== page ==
Hendrik van der Bijl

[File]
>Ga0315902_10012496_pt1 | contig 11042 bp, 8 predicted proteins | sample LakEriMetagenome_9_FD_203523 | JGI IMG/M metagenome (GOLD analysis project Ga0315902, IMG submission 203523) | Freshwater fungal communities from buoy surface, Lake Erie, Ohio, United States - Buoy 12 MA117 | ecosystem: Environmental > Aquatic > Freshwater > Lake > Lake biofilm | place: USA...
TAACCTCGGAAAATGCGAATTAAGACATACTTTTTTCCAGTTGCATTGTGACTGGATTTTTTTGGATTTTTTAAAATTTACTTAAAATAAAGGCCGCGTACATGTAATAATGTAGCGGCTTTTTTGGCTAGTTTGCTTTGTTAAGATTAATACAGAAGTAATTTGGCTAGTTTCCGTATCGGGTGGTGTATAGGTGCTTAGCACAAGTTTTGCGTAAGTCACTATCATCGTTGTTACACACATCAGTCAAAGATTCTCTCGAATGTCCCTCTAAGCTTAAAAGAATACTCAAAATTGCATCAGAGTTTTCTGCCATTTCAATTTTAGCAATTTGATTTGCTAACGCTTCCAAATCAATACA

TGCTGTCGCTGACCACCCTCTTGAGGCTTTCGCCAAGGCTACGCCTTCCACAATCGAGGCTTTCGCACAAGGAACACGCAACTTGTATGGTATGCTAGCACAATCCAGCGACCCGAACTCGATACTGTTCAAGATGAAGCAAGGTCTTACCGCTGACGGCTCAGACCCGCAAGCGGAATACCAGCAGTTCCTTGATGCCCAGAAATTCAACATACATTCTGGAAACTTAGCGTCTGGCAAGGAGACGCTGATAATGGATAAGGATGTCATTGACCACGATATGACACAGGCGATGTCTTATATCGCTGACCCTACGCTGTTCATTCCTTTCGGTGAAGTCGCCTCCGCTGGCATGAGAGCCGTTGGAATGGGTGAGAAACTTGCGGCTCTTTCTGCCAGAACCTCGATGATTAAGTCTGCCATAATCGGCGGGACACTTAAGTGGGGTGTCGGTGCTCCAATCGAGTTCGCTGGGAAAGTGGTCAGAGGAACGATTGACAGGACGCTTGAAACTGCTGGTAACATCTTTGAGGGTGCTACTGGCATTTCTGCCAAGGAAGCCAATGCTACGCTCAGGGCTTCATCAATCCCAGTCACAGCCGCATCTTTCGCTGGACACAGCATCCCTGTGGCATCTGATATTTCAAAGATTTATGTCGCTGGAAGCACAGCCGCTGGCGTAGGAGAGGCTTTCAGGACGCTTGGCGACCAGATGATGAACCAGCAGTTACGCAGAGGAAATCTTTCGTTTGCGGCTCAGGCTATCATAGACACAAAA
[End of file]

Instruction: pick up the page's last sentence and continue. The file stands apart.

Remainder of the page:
Sixty years ago this month, the PROCEEDINGS OF THE INSTITUTE OF RADIO ENGINEERS (IRE) included a classic paper on the theory of vacuum-tube amplifiers by Hendrik van der Bijl. At the time, he was in the laboratory of the Western Electric Company, the manufacturing unit of the American Telephone and Telegraph Company. His paper disclosed some of the important work dealing with the design of vacuum-tube triodes which he had accomplished since joining Western Electric in 1913. Van der Bijl pointed out that the vacuum tube deserved much of the credit for the “recent rather remarkable developments in the art of radio communication.” He outlined a theory based on a fundamental equation which gave the plate current as a function of plate and grid voltages and the structural parameters of the tube. He observed that it would be quite difficult to achieve satisfactory operation of electronic devices “without an explicit mathematical formulation of the operation.” Continue reading